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Almerfedi v. Obama [habeas corpus]

Almerfedi v. Obama [habeas corpus]

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Published by: skuhagen on Jul 30, 2010
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UNCLASSIFIEDIIFOR PUBLIC RELEASE
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UNITED STATES DISTRICT COURT
FOR
THE DISTRICT
OF
COLUMBIAHUSSAIN SALEM MOHAMMADALMERFEDI,Petitioner,
v.
BARACK OBAMA,President
of
the United States,
el
al.,
Respondents,
)
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Civil Action No. 05-1645 (PLF)CLASSIFIED OPrNIONPetitioner Hussain Salem Mohammad Almerfedi has been in the custody
of
theUnited States since 2002, and has been held at the Guantanamo Bay Naval Base in Cuba since2003. He has filed a petition for a writ
of
habeas corpus,
by
which he challenges the legality
of
his detention and asks the Court
to
order him released. The government asserts that it has theauthority to detain petitioner pursuant to the Authorization for the Use
of
Military Force, Pub.
L.
No. 107-40,
lIS
Stat. 224 (200 I), because:
(I)
while staying at
al
Qaeda guesthouses in Iran,petitioner acted as an al Qaeda facilitator helping foreign fighters infiltrate Afghanistan;(3) petitioner actively associated with
lama'at
al-Tablighi,
an
Islamic missionary organization, atthe same time this organization provided logistical support and operational coverage to terroristorganizations and foreign fighters fleeing Afghanistan. Petitioner denies that he had any
ill.
II.
1111
i_I
UNCLASSrFIED/lFOR PUBLIC RELEASE
 
UNCLASSIFIEDIIFDR PUBLIC RELEASE
SEEM?;,/
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association with al Qaeda
or
other terrorist groups
and
maintains that his association with
Jama'at
al-Tablighi was innocent.In
order
to
determine whether petitioner's detention is lawful, the Court hascarefully considered the documents admitted in evidence, the extensive legal briefs submitted bythe parties, and the arguments presented
by
counsel at the three day Merits Hearing held onMarch 3, 4 and 5, 2010.
At
the beginning
of
the Merits Hearing, petitioner listened by telephoneto the unclassified opening statements presented by his counsel and by government counsel.Thereafter, the proceedings were closed. Counsel presented no witnesses at the Merits Hearing,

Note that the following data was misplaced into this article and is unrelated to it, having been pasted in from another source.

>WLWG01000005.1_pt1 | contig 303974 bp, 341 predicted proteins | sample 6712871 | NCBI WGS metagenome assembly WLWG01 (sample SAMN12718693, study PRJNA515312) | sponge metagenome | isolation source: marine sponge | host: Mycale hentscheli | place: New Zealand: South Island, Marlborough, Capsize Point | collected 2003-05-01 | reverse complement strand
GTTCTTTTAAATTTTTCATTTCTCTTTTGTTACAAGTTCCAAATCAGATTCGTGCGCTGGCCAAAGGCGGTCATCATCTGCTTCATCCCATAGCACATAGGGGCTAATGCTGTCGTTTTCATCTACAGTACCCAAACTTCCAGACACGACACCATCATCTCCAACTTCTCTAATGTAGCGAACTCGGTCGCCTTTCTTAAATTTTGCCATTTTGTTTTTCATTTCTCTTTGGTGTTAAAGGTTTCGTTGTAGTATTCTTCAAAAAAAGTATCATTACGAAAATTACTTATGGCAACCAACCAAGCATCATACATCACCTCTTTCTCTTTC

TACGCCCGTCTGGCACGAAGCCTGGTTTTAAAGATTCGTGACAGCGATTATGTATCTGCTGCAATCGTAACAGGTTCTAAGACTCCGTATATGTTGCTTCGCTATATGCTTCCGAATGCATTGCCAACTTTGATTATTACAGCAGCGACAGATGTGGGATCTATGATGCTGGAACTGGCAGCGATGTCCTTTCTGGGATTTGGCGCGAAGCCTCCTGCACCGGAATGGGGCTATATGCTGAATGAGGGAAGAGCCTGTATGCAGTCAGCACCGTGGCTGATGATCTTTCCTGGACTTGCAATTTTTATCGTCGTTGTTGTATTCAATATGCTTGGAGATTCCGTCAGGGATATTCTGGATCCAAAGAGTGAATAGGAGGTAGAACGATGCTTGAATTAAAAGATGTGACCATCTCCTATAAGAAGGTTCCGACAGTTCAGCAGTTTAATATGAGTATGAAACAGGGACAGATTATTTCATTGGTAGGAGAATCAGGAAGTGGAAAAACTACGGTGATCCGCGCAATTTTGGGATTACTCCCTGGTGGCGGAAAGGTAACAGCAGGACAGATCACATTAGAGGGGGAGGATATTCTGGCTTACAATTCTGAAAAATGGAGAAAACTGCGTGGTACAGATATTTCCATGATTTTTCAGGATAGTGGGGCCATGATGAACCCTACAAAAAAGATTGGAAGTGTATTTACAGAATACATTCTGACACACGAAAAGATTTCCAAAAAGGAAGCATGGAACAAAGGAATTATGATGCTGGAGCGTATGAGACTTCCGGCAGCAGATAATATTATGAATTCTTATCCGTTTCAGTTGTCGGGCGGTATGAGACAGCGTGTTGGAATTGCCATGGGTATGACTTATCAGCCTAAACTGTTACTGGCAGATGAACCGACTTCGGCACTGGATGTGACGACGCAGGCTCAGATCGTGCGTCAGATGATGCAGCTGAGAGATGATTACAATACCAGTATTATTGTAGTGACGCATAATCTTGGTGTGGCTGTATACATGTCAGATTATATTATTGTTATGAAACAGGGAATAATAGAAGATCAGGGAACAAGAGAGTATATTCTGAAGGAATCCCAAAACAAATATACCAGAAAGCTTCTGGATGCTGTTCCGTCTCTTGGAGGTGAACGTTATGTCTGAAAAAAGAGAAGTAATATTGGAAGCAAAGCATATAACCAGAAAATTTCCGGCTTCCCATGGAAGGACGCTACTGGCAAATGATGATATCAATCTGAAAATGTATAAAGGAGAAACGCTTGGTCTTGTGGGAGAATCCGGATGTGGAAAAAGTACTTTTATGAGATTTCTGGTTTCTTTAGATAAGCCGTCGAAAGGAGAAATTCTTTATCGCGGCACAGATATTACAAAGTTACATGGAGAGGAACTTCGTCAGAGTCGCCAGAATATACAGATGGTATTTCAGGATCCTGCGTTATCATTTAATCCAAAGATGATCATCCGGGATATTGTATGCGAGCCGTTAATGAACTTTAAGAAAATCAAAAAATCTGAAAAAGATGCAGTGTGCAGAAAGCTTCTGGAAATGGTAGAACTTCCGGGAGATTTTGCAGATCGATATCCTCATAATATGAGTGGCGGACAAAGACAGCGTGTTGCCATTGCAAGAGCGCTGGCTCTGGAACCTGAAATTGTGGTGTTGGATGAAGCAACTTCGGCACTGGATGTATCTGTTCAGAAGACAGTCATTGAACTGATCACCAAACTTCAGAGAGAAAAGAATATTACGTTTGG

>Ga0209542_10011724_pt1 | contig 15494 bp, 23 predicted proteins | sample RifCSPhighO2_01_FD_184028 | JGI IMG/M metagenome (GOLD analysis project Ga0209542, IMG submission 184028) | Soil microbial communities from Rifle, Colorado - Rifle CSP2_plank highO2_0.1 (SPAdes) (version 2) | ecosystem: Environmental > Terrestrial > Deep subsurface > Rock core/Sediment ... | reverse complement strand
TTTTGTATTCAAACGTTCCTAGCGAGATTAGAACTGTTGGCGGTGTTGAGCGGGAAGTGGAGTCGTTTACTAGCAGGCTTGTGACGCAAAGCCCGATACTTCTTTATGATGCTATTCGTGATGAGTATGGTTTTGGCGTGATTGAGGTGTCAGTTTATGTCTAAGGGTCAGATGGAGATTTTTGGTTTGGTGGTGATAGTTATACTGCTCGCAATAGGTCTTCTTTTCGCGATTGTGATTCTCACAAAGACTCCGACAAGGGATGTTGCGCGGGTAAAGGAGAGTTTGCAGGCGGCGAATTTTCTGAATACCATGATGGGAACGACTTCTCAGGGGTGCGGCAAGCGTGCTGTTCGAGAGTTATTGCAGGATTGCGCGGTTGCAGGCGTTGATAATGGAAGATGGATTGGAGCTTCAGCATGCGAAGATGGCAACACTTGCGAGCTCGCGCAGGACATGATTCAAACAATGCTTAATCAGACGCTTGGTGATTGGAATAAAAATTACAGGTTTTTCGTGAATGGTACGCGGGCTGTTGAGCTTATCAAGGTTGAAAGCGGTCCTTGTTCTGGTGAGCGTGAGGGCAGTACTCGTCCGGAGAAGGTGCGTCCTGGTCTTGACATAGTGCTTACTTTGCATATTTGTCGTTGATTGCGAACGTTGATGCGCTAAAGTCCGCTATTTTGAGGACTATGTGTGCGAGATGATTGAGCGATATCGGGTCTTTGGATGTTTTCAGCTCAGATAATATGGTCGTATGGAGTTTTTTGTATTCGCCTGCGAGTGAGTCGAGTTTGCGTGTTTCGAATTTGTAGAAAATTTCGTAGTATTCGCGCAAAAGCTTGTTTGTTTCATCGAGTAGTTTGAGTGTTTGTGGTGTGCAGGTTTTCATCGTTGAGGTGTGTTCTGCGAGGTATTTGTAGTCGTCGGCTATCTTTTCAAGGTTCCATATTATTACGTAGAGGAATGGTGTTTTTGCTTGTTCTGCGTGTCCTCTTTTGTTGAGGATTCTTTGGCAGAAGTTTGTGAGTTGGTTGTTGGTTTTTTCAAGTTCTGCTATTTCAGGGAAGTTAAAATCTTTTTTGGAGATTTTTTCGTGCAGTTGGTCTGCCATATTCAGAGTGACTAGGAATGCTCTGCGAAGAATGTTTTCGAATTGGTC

but
relied exclusively
on
documentary ev;dence and the inferences they asked the Court
to
drawfrom the evidence. Based
on
the evidence and the arguments presented, the Court finds that thegovernment has
not met
its burden to show by a preponderance
of
the evidence that it has legalauthority
to
detain the petitioner. Accordingly, the Court will grant the petition for
habeascorpus.
I.
BACKGROUND
A. Procedural History
Petitioner filed his petition for a writ
of
habeas corpus
on
August 16,2005.Shortly thereafter, this case was stayed pending resolution
of
the question whether this Court hasjurisdiction over
habeas
petitions filed by Guantanarno detainees. After extensive litigationregarding these
habeas
petitions, the Supreme
Court's
2008 decision
in
Boumediene v. Bushfmally made clear that this Court does have jurisdiction to consider
habeas
petitions fromdetainees held at Guantanamo Bay, and advised the judges
of
the Court that U[t]he detainees
in
8 ! ~ 1 t J j : ' ' ; '
 
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UNCLASSIFIEDIIFOR PUBLIC RELEASE
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8MF
these cases are entitled to a prompt
habeas corpus
hearing." Boumediene
v.
Bush,
553
U.S. 723,---' 128
S.
Ct. 2229, 2275 (2008). Following the Boudmediene decision, the undersigned andmost
of
the other judges
of
this Court agreed
to
consolidate their Guantmamo Bay
habeas
caseSbefore fonner
Chief
Judge Thomas F. Hogan for coordination and management. Judge Hoganissued numerous invaluable decisions that established a procedural framework for these uniquecases. Theindividualjudgesretainedthecasesforresolution
of
themerits
of
the
habeas
petitions.Decisions
of
the Supreme Court and the D.C. Circuit have made plain that thegovernment bears the burden
of
establishing that a Guantmamo detainee's detention
is
lawful,and it must do so by a preponderance
of
the evidence. See Boumediene v. Bush.
553
U.S. at
_,
128
S. Ct. at 2229; Awad v. Obama, No. 09-5351, slip op. at
18
(D.C.
Cir.
June 2,2010);
AI-
Bihani
v.
Obama, 590 F.3d 866, 878 (D.C. Cir. 2010); see also In re Guantanamo Bay DetaineeLitig., Misc. No. 08-0442, CMO
§
ILA, 2008
WL
4858241
(DD.C.
Nov. 6, 2008). Thepetitioner need not prove his innocence
or
that his detention is unlawful. See
AI
Mutairi v.United States, 644 F. Supp. 2d 78, 86 (D.D.C. 2009). Rather. the government must prove that
it
is more probable than not that he was part
of
or substantially supported the Taliban or aI
Qaeda
~
 
Al Odah
v.
United States, No. 09·5331, slip op. at
10
(D.C. Cir. June 30, 2010)(preponderance
of
the evidence standard is constitutional in evaluating a
habeas
petition fromGuantanamo Bay detainee).The Supreme Court's decision in Boumediene left open the scope
of
thegovernment's detention authority. See Boumediene
v.
Bush, 553 U.S. at
_,
129
S.
Ct. at 2240.
I
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UNCLASSIFIEOIIFOR PUBLIC RELEASE

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